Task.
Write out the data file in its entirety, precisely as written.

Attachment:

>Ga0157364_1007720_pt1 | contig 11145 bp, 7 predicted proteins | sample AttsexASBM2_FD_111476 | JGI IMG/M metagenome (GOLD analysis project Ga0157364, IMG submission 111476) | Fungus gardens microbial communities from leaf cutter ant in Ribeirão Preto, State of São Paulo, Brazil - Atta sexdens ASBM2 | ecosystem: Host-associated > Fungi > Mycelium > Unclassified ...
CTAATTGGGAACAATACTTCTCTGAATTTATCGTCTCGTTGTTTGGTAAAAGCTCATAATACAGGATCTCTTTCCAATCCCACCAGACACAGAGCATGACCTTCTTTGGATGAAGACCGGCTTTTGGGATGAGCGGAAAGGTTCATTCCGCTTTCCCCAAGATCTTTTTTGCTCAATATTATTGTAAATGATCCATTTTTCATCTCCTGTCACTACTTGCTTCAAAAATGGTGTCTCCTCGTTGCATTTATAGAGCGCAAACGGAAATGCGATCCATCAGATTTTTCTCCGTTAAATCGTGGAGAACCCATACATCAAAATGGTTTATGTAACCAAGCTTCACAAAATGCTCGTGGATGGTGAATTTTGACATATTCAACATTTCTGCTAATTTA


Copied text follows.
>Ga0157364_1007720_pt1 | contig 11145 bp, 7 predicted proteins | sample AttsexASBM2_FD_111476 | JGI IMG/M metagenome (GOLD analysis project Ga0157364, IMG submission 111476) | Fungus gardens microbial communities from leaf cutter ant in Ribeirão Preto, State of São Paulo, Brazil - Atta sexdens ASBM2 | ecosystem: Host-associated > Fungi > Mycelium > Unclassified ...
CTAATTGGGAACAATACTTCTCTGAATTTATCGTCTCGTTGTTTGGTAAAAGCTCATAATACAGGATCTCTTTCCAATCCCACCAGACACAGAGCATGACCTTCTTTGGATGAAGACCGGCTTTTGGGATGAGCGGAAAGGTTCATTCCGCTTTCCCCAAGATCTTTTTTGCTCAATATTATTGTAAATGATCCATTTTTCATCTCCTGTCACTACTTGCTTCAAAAATGGTGTCTCCTCGTTGCATTTATAGAGCGCAAACGGAAATGCGATCCATCAGATTTTTCTCCGTTAAATCGTGGAGAACCCATACATCAAAATGGTTTATGTAACCAAGCTTCACAAAATGCTCGTGGATGGTGAATTTTGACATATTCAACATTTCTGCTAATTTA